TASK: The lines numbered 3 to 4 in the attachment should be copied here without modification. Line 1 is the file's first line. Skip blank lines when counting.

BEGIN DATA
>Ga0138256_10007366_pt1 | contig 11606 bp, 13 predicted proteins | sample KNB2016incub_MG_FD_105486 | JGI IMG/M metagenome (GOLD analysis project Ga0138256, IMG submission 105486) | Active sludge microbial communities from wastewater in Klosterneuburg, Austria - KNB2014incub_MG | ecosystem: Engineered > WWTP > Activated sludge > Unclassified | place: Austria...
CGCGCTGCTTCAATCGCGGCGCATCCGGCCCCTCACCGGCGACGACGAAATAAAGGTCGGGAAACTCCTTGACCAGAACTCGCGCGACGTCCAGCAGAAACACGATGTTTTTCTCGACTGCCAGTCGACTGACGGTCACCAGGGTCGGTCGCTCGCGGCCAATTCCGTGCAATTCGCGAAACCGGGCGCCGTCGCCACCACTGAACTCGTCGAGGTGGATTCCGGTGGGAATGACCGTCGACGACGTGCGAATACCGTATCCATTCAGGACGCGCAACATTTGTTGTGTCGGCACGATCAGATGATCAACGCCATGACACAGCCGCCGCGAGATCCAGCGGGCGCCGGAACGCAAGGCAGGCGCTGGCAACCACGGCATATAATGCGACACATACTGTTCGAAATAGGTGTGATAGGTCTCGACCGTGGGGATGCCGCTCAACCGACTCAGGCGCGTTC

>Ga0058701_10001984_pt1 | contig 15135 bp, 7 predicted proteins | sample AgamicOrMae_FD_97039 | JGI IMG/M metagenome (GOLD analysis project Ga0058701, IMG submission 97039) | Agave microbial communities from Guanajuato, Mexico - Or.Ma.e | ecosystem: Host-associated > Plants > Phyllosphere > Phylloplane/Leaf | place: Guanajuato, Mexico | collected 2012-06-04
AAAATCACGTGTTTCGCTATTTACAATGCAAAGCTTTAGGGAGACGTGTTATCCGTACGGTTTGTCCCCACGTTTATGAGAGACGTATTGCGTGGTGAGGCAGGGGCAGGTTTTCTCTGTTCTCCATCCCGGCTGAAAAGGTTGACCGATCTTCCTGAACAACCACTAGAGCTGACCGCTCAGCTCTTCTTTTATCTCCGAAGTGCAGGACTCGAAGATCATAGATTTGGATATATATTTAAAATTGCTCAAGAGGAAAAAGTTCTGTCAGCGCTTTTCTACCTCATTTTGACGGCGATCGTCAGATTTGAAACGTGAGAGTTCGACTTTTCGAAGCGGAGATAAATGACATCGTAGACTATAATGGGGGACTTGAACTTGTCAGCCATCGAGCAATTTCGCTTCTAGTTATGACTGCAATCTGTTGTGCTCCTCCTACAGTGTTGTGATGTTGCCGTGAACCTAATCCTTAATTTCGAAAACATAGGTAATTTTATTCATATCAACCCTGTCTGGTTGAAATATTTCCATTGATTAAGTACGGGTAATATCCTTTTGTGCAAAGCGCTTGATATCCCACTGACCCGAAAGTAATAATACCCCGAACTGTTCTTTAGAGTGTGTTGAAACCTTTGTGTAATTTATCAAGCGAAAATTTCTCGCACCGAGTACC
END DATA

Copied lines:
>Ga0058701_10001984_pt1 | contig 15135 bp, 7 predicted proteins | sample AgamicOrMae_FD_97039 | JGI IMG/M metagenome (GOLD analysis project Ga0058701, IMG submission 97039) | Agave microbial communities from Guanajuato, Mexico - Or.Ma.e | ecosystem: Host-associated > Plants > Phyllosphere > Phylloplane/Leaf | place: Guanajuato, Mexico | collected 2012-06-04
AAAATCACGTGTTTCGCTATTTACAATGCAAAGCTTTAGGGAGACGTGTTATCCGTACGGTTTGTCCCCACGTTTATGAGAGACGTATTGCGTGGTGAGGCAGGGGCAGGTTTTCTCTGTTCTCCATCCCGGCTGAAAAGGTTGACCGATCTTCCTGAACAACCACTAGAGCTGACCGCTCAGCTCTTCTTTTATCTCCGAAGTGCAGGACTCGAAGATCATAGATTTGGATATATATTTAAAATTGCTCAAGAGGAAAAAGTTCTGTCAGCGCTTTTCTACCTCATTTTGACGGCGATCGTCAGATTTGAAACGTGAGAGTTCGACTTTTCGAAGCGGAGATAAATGACATCGTAGACTATAATGGGGGACTTGAACTTGTCAGCCATCGAGCAATTTCGCTTCTAGTTATGACTGCAATCTGTTGTGCTCCTCCTACAGTGTTGTGATGTTGCCGTGAACCTAATCCTTAATTTCGAAAACATAGGTAATTTTATTCATATCAACCCTGTCTGGTTGAAATATTTCCATTGATTAAGTACGGGTAATATCCTTTTGTGCAAAGCGCTTGATATCCCACTGACCCGAAAGTAATAATACCCCGAACTGTTCTTTAGAGTGTGTTGAAACCTTTGTGTAATTTATCAAGCGAAAATTTCTCGCACCGAGTACC